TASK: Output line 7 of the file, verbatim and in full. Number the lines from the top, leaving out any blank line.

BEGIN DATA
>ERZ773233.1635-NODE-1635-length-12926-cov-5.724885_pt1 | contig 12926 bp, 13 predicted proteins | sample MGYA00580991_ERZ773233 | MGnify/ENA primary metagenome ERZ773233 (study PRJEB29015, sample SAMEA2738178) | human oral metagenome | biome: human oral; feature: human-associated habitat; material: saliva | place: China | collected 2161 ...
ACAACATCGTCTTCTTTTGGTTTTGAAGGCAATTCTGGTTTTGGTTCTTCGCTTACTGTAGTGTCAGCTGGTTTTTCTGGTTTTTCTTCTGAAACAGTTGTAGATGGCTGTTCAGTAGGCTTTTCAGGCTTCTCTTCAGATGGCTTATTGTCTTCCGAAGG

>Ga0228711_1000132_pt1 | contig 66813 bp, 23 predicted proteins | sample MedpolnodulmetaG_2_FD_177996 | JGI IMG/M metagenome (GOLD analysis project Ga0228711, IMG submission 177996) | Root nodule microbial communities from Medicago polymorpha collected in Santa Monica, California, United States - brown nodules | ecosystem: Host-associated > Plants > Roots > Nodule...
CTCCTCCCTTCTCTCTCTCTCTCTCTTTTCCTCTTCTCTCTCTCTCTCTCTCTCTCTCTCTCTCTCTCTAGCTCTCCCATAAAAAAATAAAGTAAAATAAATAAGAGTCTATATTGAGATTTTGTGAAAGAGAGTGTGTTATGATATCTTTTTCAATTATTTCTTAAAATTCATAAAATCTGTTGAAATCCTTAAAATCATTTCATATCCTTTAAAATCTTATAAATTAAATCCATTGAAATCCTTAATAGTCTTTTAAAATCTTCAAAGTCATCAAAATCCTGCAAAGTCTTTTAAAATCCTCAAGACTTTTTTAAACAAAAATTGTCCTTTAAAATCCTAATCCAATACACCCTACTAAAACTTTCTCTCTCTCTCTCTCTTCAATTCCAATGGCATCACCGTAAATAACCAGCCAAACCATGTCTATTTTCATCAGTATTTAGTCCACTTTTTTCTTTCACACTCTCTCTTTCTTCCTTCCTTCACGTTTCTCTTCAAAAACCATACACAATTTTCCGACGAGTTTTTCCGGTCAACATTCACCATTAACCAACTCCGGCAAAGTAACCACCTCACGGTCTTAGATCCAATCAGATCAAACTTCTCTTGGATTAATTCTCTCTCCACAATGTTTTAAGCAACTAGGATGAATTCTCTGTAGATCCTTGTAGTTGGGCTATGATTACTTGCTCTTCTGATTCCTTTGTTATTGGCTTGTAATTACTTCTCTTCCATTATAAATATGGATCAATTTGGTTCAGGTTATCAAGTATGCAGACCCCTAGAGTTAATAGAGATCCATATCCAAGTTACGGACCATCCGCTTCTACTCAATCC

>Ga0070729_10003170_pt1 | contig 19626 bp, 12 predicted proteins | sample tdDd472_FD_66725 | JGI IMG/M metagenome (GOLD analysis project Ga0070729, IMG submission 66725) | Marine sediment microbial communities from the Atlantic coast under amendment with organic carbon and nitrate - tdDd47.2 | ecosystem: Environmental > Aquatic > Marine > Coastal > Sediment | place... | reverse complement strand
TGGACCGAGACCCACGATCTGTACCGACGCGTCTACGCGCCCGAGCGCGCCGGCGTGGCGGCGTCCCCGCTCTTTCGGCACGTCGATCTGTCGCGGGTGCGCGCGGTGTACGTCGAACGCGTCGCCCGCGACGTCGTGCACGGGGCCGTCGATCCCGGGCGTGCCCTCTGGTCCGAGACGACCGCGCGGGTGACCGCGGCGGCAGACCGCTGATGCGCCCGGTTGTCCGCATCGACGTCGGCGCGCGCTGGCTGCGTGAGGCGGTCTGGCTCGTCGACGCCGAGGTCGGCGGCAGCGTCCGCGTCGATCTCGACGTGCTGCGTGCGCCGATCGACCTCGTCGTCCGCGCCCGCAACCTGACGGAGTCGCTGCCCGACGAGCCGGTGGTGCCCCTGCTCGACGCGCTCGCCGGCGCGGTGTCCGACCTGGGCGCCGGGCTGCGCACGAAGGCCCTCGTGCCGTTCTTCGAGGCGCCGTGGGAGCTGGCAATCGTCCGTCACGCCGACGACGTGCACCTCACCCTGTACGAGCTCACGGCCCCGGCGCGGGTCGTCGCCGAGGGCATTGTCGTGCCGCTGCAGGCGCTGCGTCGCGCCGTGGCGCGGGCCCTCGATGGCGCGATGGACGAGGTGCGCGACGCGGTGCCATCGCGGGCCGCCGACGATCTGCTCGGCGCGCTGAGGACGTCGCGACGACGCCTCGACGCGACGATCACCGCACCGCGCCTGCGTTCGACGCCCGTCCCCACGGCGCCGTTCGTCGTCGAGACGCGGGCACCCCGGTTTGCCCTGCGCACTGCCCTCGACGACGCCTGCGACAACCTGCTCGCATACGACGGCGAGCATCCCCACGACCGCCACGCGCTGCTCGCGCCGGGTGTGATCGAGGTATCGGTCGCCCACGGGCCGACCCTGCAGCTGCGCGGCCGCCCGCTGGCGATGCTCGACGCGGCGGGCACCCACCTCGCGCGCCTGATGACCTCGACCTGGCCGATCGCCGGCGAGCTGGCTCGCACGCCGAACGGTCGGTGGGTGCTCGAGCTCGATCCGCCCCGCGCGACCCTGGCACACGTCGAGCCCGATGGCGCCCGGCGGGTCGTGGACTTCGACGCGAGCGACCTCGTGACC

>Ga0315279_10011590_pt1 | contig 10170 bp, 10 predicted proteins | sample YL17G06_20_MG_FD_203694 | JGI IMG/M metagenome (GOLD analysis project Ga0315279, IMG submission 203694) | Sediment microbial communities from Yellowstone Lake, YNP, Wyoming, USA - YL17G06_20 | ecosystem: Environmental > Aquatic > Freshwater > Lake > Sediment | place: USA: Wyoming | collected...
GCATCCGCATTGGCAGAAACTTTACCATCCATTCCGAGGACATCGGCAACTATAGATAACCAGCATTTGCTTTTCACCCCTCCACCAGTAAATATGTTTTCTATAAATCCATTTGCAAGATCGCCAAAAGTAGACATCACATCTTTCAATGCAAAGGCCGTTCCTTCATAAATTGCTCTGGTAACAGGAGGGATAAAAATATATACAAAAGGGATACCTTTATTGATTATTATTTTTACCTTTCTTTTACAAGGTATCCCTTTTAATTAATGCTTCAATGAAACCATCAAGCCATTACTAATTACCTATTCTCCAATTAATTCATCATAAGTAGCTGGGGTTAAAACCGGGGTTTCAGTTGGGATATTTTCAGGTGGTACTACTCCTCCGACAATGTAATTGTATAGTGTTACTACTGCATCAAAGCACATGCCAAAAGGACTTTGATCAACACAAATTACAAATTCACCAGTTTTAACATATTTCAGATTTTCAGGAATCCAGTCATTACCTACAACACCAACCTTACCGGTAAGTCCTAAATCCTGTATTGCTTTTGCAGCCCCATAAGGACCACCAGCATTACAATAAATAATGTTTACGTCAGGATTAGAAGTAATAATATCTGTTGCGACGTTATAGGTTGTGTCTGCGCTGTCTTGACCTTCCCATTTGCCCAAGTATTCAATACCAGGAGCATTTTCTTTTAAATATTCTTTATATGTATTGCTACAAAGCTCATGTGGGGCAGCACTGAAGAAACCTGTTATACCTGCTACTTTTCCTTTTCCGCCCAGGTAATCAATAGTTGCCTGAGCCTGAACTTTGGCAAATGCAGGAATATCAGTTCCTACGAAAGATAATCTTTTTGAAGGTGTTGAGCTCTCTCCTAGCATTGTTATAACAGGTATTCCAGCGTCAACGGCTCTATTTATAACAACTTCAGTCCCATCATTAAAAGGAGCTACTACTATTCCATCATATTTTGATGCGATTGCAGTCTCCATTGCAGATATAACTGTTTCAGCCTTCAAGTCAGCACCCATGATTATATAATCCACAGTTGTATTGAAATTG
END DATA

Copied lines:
>Ga0315279_10011590_pt1 | contig 10170 bp, 10 predicted proteins | sample YL17G06_20_MG_FD_203694 | JGI IMG/M metagenome (GOLD analysis project Ga0315279, IMG submission 203694) | Sediment microbial communities from Yellowstone Lake, YNP, Wyoming, USA - YL17G06_20 | ecosystem: Environmental > Aquatic > Freshwater > Lake > Sediment | place: USA: Wyoming | collected...